Let me start by apologizing if there is another thread on math.se that subsumes this.
I was updating my answer to the question here during which I made the claim that "I spend a lot of time sifting through books to find [the best source]". It strikes me now that while I love books (I really do), I often find that I learn best from sets of lecture notes and short articles. There are three particular reasons that make me feel this way.
$1.$ Lecture notes and articles often times take on a very delightful informal approach. They generally take time to bring to the reader's attention some interesting side fact that would normally be left out of a standard textbook (lest it be too big). Lecture notes and articles are where one generally picks up on historical context, overarching themes (the "birds eye view"), and neat interrelations between subjects.
$2.$ It is the informality that often allows writers of lecture notes or expository articles to mention some "trivial fact" that every textbook leaves out. Whenever I have one of those moments where a definition just doesn't make sense, or a theorem just doesn't seem right it's invariably a set of lecture notes that sets everything straight for me. People tend to be more honest in lecture notes, to admit that a certain definition or idea confused them when they first learned it, and to take the time to help you understand what finally enabled them to make the jump.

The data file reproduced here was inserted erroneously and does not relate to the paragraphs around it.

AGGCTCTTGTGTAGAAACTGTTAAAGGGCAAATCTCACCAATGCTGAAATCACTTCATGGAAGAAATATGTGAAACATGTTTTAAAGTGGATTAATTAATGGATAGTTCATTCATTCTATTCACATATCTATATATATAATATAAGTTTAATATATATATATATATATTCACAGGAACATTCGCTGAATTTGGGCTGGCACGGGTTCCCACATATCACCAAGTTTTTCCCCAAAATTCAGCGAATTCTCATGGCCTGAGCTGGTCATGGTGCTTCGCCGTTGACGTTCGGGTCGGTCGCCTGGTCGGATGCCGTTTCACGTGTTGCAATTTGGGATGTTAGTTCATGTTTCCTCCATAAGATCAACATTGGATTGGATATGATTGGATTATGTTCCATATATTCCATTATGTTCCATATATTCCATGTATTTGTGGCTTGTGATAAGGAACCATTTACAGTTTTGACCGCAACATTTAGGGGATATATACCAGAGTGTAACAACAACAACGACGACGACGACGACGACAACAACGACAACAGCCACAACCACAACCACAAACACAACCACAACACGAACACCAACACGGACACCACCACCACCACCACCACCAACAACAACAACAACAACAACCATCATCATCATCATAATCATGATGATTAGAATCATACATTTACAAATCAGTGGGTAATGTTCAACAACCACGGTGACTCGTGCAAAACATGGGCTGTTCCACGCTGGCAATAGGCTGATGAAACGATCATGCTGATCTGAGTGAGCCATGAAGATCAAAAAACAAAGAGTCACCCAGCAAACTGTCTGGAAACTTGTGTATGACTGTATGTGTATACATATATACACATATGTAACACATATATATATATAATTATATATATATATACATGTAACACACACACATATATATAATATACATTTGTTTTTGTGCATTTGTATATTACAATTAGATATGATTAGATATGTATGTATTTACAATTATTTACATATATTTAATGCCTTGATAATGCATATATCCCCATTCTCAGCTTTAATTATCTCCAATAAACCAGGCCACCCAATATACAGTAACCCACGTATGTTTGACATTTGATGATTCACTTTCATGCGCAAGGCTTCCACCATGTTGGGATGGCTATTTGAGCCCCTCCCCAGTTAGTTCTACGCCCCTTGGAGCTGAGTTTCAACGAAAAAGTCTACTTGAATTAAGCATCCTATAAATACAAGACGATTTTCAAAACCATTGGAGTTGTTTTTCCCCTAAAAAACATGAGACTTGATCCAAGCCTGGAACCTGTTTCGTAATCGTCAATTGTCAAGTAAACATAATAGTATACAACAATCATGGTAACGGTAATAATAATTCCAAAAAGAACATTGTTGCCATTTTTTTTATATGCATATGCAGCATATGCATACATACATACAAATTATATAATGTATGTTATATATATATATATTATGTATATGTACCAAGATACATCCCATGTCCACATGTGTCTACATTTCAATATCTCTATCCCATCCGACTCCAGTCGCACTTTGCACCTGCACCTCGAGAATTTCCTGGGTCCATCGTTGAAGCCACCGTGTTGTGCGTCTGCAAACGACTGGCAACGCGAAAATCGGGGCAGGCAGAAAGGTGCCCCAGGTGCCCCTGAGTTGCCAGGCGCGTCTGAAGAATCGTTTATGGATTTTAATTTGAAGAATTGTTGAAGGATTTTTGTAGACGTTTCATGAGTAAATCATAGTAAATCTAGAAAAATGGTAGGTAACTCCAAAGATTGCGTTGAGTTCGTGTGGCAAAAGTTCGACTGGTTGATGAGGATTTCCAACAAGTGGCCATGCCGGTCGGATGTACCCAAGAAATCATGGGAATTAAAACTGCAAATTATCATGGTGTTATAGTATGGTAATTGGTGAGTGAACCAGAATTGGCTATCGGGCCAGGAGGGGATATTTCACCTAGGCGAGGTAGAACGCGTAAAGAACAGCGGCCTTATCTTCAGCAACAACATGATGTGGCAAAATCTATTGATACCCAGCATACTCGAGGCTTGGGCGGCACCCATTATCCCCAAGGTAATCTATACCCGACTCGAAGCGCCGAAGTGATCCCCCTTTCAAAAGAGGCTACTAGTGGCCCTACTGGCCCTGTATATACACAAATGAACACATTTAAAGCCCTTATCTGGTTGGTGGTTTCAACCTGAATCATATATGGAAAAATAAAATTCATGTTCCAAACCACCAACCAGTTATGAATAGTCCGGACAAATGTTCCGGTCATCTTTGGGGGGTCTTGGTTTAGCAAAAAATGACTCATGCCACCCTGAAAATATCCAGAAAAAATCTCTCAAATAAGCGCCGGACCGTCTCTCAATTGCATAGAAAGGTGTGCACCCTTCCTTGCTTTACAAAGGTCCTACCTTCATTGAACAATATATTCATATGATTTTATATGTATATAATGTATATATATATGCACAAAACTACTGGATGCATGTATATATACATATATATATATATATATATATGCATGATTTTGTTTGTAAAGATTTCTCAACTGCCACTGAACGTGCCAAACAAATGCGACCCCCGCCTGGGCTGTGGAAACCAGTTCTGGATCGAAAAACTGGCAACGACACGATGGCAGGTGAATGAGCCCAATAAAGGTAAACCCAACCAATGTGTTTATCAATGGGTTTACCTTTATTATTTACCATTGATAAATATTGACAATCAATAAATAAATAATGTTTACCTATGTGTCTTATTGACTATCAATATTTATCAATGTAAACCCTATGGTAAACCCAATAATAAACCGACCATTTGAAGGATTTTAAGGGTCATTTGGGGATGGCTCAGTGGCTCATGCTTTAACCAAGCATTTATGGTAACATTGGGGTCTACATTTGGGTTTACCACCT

$3.$ Often times books are very outdated. It takes a long time to write a book, to polish it to the point where it is ready for publication. Notes often times are closer to the heart of research, closer to how things are learned in the modern sense.
It is because of reasons like this that I find myself more and more carrying around a big thick manila folder full of stapled together articles and why I keep making trips to Staples to get the latest set of notes bound.
So, if anyone knows of any set of lecture notes, or any expository articles that fit the above criteria, please do share!
People/Places who have a huge array of fantastic notes:
Andrew Baker (Contributed by Andrew)
Garrett (Contributed by Andrew)
Frederique (Contributed by Mohan)
Matthew Emerton (not technically notes, but easily one of the best reads out there).
ALGANT Masters Theses (an absolutely stupendous collection of masters theses in various aspects of algebraic geometry/algebraic number theory).
The Stacks Project (an open source 'textbook' with the goal in mind to have a completely self-contained exposition of the theory of stacks. Because such a huge amount of background is required, it contains detailed articles about commutative algebra, homological algebra, set theory, topology, category theory, sheaf theory, algebraic geometry, etc.).
Harvard undergraduate theses (an excellent collection of the mathematics undergraduate theses completed in the last few years at Harvard).
Bas Edixhoven (this is a list of notes from talks that Edixhoven has given over the years).
[A Summary of CM Theory of Elliptic Curves-Getz]
Analytic Vector Bundles-Andrew (These notes are truly amazing)
Differential Geometry of Curves and Surfaces-Shifrin (Contributed by Andrew)
Category Theory-Leinster (Contributed by Bruno Stonek)
Category Theory-Chen (Contributed by Bruno Stonek)
Commutative Algebra-Altman and Klein (Contributed by Andrew)
Finite Group Representation Theory-Bartel (Contributed by Mohan)
- Homotopy Theories and Model Categories-Dwyer and Spalinski (Contributed by Elden Elmanto)
Algebraic Geometry-Gathmann (Contributed by Mohan)
NOTE: This may come in handy for those who, like me, don't like a metric ton of PDFs associated to a single document: https://www.pdfmerge.com/